But so moved by the gift of Jesus' undeserved love and acceptance, Zacchaeus publicly repented and vowed to make restitution for them. This is chief among the attributes of Christ—forgiveness and embracing those who are not evil but outcast.  That's an unusual attitude for the time—one might argue even for today.

Adding to the desirability of forgiveness is the idea of an afterlife. Not all religions have a bright future for our souls. In some we are reincarnated, doomed to relive this life until we miraculously figure out how to behave in order to move on. In others there are several levels of Heaven or Hell—sounds more corporate than ethereal. And still others believe there is nothing beyond this life at all. So a Kingdom of Heaven can really resonate if you ain't tickled with the status quo.

But the deeds of Christ, including his Resurrection, were only the beginning of the Christian brand. Although let's face it, Resurrection is major since that means death can be defeated, further reinforcing that afterlife thing. Still, Christ's life was the foundation—the rock on which the church was built. From there it spread across the ancient western and near eastern worlds like the original social media.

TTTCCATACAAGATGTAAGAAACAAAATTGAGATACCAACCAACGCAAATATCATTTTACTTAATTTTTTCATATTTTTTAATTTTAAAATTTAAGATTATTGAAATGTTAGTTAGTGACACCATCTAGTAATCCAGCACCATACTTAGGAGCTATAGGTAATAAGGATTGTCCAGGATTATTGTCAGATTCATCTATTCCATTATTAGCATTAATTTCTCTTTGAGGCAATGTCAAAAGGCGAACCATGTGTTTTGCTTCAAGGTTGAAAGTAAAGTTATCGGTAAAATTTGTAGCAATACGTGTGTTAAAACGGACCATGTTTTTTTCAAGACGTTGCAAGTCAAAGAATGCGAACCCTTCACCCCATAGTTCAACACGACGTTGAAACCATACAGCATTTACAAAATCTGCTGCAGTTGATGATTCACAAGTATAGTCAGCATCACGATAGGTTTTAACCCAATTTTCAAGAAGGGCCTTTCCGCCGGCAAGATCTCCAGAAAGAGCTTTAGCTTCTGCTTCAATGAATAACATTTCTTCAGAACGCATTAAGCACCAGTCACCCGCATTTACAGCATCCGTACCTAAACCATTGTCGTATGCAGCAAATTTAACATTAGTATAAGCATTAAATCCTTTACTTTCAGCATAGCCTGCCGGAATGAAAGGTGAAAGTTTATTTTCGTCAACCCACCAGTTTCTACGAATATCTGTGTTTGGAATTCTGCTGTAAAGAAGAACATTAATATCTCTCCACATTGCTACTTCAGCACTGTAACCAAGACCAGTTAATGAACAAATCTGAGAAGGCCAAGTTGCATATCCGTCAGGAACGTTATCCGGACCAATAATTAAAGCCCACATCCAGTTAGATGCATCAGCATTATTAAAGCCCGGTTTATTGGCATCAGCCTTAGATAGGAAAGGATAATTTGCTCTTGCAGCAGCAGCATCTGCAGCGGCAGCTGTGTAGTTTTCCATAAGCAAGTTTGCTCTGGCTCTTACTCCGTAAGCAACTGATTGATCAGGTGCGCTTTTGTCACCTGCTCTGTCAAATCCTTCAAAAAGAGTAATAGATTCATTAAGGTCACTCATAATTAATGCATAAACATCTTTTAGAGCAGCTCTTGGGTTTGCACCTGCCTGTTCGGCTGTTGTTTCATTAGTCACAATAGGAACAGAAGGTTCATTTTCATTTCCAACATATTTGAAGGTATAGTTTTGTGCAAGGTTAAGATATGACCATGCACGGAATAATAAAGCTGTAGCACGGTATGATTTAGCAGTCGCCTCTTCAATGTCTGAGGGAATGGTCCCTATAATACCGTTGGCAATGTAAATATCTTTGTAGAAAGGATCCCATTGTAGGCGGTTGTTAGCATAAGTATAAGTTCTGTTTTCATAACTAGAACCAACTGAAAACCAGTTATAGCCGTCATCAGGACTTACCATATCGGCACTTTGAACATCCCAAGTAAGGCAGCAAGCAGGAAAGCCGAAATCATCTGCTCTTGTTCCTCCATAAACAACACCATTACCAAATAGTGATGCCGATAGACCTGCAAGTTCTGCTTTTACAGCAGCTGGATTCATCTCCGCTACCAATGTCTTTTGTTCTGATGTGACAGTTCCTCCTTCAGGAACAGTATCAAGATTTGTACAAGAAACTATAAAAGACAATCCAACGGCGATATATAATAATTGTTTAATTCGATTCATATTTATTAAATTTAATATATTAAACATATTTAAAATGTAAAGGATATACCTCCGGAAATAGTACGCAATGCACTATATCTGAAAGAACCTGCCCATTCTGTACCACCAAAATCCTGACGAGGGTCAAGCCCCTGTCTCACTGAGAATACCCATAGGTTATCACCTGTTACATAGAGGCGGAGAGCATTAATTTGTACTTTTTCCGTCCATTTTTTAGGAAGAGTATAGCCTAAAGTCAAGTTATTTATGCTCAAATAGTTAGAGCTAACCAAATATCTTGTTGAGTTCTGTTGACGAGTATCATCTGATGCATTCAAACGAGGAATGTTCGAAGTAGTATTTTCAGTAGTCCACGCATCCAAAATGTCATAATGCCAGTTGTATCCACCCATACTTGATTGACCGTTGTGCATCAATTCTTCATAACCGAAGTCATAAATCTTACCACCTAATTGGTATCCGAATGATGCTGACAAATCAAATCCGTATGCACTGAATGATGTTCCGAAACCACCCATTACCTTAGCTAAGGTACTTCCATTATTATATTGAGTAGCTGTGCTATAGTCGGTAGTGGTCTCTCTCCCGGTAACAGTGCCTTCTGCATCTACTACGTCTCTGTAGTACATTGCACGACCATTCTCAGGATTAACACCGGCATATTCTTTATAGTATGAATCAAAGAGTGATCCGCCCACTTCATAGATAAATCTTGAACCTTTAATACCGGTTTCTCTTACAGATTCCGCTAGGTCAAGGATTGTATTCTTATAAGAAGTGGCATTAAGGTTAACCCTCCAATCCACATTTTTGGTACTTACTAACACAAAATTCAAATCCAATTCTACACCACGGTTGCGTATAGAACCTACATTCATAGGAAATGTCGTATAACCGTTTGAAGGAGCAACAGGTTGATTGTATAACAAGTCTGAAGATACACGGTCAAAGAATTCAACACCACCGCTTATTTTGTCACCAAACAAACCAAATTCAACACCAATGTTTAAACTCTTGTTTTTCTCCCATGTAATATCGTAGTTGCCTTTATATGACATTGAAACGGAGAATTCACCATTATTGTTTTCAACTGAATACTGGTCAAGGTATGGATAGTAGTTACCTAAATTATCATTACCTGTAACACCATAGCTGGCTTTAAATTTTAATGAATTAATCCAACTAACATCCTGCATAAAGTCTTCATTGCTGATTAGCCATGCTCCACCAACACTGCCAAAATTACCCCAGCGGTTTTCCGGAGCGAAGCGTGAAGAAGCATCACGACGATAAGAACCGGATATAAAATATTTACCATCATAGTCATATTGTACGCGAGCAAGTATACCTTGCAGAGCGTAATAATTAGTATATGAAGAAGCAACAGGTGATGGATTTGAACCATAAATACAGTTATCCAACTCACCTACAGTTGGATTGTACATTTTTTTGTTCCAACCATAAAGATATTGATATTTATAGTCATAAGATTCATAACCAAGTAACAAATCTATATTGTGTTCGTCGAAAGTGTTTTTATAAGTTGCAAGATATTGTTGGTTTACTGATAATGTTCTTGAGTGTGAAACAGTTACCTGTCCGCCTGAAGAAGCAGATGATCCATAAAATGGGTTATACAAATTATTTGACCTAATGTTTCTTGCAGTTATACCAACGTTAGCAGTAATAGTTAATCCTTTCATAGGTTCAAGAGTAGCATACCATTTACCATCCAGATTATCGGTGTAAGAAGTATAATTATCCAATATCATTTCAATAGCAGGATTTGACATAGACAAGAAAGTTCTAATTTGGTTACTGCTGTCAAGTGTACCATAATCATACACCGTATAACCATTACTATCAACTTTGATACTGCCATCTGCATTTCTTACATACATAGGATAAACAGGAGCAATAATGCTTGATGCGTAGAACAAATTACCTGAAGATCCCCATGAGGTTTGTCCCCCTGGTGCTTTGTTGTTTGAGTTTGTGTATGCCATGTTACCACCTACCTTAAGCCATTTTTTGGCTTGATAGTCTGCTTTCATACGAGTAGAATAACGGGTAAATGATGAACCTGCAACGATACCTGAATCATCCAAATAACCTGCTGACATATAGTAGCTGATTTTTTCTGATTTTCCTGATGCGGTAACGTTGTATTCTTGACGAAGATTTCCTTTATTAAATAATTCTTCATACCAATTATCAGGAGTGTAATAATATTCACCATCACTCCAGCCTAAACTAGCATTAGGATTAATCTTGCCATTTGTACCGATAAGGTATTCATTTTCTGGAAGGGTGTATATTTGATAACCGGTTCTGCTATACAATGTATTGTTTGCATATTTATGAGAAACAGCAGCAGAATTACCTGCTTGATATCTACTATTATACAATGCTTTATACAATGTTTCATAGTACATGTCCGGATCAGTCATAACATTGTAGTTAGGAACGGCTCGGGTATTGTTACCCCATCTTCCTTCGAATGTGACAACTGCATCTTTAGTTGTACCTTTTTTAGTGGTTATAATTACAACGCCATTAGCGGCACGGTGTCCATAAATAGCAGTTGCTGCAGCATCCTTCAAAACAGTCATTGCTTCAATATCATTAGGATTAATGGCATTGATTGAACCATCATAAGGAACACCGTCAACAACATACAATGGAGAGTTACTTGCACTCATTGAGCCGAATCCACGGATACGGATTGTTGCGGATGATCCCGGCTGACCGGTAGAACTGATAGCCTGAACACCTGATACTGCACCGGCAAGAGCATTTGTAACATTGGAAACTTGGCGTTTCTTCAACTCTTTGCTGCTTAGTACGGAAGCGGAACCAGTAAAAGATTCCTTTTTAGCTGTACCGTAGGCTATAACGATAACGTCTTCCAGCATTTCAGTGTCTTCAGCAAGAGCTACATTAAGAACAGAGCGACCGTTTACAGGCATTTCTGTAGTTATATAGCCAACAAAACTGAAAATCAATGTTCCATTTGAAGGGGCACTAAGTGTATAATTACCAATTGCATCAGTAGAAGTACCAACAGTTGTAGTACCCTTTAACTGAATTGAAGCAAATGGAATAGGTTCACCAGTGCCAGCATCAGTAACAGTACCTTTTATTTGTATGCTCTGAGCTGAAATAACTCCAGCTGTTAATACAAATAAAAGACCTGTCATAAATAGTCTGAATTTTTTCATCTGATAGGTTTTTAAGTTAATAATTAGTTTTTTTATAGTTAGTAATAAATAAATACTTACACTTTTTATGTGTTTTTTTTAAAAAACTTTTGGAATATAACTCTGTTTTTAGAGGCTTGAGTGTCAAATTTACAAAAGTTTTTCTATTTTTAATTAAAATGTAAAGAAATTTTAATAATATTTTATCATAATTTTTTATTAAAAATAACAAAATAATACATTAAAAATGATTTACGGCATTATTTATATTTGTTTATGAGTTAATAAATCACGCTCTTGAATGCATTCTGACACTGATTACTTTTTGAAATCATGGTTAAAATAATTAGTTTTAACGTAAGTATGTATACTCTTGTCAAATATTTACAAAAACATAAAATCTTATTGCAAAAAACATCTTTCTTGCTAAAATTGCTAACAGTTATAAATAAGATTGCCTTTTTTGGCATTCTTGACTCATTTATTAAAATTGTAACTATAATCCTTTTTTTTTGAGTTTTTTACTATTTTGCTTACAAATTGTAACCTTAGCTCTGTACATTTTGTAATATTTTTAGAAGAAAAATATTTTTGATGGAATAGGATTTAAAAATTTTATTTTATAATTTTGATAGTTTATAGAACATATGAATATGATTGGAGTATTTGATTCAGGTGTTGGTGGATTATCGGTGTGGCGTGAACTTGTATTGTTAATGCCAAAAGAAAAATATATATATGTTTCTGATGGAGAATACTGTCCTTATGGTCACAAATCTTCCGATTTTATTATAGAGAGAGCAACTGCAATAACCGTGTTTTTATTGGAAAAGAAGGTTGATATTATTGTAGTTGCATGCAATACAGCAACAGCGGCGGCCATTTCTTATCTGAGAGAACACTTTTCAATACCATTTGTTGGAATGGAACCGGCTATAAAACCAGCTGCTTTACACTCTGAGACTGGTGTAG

Emperor Constantine c 302 AD
There are two specific people deserving the lion's share of credit for Christianity's facebook-like success—Constantine and Charlemagne. Nothing can pull an underground movement out from the shadows like state endorsement. Constantine was an early 4th Century Roman emperor who was responsible for exactly that. Before his rein, Christians were a persecuted lot. After all Jesus was crucified for sedition, real or not. And most of the ancient Mediterranean was pagan, whereas Christianity required reneging on many naughty but potentially fun elements of paganism. Maybe that's why Constantine waited a very long time before being baptized.

On the other side of the condemnation coin was Judaism itself—Jews didn't care for Christians because most didn't hold that Jesus was the Messiah, not to mention the fact that Christ's teaching seemingly went against the Jewish mainstream current. Add to that the whole idea that gentiles were welcome in the new faith. In other words Jesus went outside the tribe and Jews didn't appreciate it.

Roman shield with Chi Rho